I’ll leave how the government will handle the change to the politicians and healthcare agents.  For my care and what I want to have available to me, that will rely on my efforts. That means I’ll look to support a hospital that will work to have the needs of my generation, the late edge of boomers, in their plans for care and innovative.

The annual Bruyere Radiothon is being held this week, the once a year radio campaign to raise money for the organizations #LifeChanging campaign. Early this week I attended a private event announcing the goals for the campaign, $30 Million that won’t go to any brick and mortar buildings, but rather to programs and care focusing in Brain Health and Memory; Integrated Senior’s Health and Rehabilitation and all be powered by the sector leading Bruyere Research Institute.

BruyereThe most life changing plans revolve around Brain Health and Memory. As the number of Canadians suffering from dementia is expected to double before 2037, Bruyere will reduce the incidence of dementia by 50% in those same 20 years. Just as important is redefining geriatric care that will allow us to stay in our homes and out of expensive healthcare facilities as we age.  Life changing care is because living longer means living better.

I am not naïve enough to believe that by reading this you’ll support Bruyere and their plans, but what I hope you will do is look forward to your future healthcare.   When you do make that decision you’ll have to consider how you can ensure that care is there because you cannot count on the government to cover the increasing cost of your healthcare 100%.

The need for fundraising by hospitals will only increase as demand and cost grow. Choose your healthcare cycle and support it, for you and your future care.

Please take a moment and click here https://www.bruyere.org/en/life-changing-day and be a part of Bruyere’s #LifeChanginDay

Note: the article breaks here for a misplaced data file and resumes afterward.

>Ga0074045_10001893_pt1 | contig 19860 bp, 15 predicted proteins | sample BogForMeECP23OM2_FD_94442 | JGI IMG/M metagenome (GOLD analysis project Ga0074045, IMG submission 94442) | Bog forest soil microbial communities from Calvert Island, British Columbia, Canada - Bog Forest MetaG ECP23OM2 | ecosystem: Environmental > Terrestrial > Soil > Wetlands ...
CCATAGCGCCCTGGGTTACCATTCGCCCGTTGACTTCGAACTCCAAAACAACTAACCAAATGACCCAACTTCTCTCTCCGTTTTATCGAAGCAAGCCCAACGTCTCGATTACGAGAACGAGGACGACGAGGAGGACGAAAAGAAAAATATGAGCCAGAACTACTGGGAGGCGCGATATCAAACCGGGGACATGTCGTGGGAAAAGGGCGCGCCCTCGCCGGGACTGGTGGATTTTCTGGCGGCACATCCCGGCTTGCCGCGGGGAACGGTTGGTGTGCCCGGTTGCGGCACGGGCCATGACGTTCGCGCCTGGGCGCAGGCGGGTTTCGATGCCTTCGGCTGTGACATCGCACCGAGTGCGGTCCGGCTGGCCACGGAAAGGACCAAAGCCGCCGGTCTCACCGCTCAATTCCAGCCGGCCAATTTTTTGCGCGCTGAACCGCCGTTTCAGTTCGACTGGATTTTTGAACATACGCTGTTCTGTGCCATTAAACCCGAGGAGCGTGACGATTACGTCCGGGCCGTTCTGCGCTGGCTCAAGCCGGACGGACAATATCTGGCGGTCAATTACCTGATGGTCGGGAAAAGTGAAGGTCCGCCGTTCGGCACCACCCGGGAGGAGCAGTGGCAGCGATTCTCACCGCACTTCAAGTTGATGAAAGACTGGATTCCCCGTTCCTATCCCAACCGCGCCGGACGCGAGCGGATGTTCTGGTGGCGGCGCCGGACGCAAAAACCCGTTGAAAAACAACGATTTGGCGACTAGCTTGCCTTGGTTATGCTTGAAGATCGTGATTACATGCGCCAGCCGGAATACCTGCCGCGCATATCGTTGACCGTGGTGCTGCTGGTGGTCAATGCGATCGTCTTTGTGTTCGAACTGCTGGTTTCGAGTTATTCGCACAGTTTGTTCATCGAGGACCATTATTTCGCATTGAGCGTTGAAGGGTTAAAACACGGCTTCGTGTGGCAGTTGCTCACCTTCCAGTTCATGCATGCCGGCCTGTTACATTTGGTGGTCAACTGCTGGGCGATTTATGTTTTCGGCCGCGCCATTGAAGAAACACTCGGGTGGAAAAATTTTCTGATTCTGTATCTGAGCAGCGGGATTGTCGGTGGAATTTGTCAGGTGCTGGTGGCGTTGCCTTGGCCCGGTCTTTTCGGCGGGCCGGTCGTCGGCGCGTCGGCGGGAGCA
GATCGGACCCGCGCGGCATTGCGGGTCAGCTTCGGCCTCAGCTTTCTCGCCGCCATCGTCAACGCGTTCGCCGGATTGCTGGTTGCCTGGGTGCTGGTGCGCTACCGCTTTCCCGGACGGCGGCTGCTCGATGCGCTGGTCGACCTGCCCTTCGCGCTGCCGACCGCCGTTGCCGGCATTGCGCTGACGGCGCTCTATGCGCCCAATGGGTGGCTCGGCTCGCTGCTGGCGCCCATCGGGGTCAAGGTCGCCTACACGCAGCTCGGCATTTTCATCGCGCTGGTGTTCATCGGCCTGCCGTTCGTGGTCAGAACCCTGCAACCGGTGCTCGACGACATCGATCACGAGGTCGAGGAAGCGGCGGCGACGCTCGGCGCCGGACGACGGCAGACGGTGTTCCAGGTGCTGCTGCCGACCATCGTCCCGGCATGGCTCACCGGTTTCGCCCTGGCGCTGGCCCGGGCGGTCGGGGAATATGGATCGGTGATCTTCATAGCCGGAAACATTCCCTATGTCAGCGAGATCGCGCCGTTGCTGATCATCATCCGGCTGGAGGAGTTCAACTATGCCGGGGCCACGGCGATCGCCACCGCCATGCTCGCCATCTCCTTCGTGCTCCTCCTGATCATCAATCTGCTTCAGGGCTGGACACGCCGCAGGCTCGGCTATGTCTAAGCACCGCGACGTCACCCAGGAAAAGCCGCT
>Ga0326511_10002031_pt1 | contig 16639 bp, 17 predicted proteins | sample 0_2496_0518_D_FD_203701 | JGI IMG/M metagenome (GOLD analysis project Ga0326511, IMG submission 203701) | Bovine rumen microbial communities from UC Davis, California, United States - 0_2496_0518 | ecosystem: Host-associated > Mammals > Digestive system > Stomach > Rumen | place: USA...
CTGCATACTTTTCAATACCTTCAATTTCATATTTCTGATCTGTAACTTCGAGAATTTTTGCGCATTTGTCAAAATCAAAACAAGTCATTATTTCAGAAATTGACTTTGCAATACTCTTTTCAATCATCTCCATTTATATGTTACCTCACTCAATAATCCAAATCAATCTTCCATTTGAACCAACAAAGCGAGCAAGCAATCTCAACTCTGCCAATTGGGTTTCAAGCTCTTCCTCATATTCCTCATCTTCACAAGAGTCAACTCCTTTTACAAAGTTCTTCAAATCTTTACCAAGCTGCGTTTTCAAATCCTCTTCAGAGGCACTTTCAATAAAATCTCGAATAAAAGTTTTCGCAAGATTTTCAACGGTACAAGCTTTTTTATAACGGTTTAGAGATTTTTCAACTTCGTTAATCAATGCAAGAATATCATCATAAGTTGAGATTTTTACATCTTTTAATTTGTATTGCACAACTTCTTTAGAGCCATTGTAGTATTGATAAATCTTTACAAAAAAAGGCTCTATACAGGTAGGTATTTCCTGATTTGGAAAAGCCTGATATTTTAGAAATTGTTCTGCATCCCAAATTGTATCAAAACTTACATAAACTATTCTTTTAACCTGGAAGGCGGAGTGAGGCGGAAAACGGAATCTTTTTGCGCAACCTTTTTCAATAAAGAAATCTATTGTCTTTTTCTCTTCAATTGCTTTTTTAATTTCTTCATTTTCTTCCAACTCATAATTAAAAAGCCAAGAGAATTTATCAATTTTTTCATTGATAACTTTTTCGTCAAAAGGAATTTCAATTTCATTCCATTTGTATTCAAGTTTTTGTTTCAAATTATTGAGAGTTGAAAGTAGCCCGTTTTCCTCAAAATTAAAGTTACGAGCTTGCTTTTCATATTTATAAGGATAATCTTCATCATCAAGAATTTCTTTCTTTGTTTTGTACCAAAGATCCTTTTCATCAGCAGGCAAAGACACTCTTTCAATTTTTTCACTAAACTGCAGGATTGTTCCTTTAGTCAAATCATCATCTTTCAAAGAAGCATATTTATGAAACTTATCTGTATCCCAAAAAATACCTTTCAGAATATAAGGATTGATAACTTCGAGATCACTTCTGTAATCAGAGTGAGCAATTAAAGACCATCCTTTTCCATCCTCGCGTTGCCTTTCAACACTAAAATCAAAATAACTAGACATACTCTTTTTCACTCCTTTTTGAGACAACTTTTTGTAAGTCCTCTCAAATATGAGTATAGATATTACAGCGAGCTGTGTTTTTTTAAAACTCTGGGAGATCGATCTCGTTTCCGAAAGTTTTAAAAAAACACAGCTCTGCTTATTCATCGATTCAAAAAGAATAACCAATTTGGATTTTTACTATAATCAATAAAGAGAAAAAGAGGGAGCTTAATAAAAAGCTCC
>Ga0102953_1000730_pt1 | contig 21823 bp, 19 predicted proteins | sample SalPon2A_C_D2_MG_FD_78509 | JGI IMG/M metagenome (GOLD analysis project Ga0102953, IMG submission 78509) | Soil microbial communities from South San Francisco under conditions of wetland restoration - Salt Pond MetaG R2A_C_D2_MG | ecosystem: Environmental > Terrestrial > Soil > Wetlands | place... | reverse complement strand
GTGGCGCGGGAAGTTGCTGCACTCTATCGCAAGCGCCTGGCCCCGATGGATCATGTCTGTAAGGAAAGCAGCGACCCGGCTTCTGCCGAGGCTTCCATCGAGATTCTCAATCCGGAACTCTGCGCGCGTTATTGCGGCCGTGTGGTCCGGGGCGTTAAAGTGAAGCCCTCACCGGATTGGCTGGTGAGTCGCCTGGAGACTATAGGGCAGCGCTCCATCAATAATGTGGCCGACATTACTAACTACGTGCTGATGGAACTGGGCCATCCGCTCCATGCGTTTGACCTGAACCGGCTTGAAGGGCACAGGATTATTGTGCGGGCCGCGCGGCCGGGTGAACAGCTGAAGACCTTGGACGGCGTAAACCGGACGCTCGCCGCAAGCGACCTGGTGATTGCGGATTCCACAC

Thank you for reading this post; to catch all my posts and be notified as new ones come up please follow me on WordPress. You can also see me on www.redheartbluelife.wordpress.com where I post about the little things in life I see and do.

I can be found Twitter @robertdekker, @rdmediaottawa and on Facebook at http://tiny.cc/n5l97. I can be reached at rdmedia@bell.net

Cancon: The making of MAPL music

RHBS184The recent death of Lighthouse founder Skip Prokop highlighted not only his musical prowess with the success he had with hits “Pretty Lady”, “Hats off to the Stranger” and “One Fine Morning”, but he also politically provided key testimony during the initial phases of Canadian content in Canadian radio.*

In his obituary posted in the Globe and Mail (September 8, 2017) Prokop appeared at CRTC hearings in 1970 stating “…in part the kids who are recording will start getting hit records. Then Canadian kids will start paying a certain amount of money to go and see them in concert. This creates the beginning of an industry – you start creating stars within your own country. This is something that Canada has never really had.”

Did his words strike true? Has the introduction of cancon developed the Canadian music industry? Would we have fewer Canadian musical artists cracking the US Charts if cancon had not come into being? If the government had not instituted the Canadian content rules would we have April Wine, Streetheart, Prism and others that may have had a small ripple in the United States but mainly have had successful Canadian careers? Concentrating on the first two decades of cancon, who would not have been here? Who should we thank cancon for, for having some artists in our record collections, mixed tapes and digital music play lists?

Knowingly I have not included names like Bryan Adams, Rush, The Guess Who/BTO, Joni Mitchell, Neil Young, Anne Murray and Gordon Lightfoot. These successful careers were based on influences that were are entirely due to the introduction of cancon rules. The longevity of their careers has guaranteed their music stays out of the “Canadian” bins due to international sales and tours.